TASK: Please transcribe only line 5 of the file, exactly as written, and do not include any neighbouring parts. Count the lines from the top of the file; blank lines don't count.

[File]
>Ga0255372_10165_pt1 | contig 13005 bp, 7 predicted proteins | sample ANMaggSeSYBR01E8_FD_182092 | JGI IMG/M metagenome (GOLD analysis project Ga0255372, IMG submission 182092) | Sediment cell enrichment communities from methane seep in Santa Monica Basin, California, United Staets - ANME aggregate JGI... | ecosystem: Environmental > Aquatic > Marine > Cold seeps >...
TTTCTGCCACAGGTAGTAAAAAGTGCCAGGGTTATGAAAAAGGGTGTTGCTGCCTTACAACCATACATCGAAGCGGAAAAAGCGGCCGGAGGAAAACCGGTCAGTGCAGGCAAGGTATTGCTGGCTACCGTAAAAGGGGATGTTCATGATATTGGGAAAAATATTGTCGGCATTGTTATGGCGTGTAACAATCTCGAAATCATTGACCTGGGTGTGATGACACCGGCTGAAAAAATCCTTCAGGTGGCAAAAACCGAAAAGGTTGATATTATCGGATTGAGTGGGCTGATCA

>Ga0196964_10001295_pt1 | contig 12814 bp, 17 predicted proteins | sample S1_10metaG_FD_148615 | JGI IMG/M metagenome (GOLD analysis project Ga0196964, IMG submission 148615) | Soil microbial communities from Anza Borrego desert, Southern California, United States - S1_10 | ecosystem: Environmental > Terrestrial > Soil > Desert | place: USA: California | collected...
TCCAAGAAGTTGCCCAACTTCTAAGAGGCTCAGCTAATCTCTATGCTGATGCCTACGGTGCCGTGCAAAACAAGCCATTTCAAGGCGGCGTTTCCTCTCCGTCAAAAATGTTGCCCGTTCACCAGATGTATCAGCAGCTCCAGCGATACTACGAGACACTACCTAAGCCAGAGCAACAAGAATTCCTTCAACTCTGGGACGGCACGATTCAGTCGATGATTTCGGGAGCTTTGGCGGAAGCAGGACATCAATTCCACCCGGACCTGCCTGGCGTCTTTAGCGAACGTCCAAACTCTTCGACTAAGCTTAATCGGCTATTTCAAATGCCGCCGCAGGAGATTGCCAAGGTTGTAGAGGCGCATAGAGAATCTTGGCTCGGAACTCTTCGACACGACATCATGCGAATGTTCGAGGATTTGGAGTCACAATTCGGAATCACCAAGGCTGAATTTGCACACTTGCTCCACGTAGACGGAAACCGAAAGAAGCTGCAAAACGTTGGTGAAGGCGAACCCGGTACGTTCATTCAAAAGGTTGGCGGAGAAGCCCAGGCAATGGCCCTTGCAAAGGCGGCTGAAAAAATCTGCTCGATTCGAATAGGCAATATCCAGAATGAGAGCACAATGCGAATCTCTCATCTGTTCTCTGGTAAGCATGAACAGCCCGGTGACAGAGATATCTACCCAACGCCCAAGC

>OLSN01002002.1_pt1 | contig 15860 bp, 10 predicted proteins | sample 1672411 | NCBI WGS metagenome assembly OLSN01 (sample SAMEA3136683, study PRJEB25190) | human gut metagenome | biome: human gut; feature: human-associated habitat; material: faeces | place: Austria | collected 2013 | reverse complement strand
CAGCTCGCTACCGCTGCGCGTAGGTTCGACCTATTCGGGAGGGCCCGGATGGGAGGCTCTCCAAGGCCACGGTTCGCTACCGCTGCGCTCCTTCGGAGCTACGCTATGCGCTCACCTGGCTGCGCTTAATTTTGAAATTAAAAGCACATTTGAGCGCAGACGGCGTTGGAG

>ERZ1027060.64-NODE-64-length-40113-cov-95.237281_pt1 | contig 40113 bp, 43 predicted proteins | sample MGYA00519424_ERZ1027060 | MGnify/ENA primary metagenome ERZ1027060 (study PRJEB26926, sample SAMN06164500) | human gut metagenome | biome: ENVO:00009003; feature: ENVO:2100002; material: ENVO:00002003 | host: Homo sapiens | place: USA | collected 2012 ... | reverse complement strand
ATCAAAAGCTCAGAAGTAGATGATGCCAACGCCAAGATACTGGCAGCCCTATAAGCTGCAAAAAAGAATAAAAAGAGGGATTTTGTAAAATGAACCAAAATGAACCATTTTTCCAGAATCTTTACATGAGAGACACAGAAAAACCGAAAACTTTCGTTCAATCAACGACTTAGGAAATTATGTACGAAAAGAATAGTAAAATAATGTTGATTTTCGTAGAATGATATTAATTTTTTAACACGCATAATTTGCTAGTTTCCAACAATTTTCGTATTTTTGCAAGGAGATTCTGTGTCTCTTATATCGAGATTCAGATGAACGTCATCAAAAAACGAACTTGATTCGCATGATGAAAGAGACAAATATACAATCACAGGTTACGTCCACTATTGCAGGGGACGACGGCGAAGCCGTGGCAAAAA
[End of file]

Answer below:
>OLSN01002002.1_pt1 | contig 15860 bp, 10 predicted proteins | sample 1672411 | NCBI WGS metagenome assembly OLSN01 (sample SAMEA3136683, study PRJEB25190) | human gut metagenome | biome: human gut; feature: human-associated habitat; material: faeces | place: Austria | collected 2013 | reverse complement strand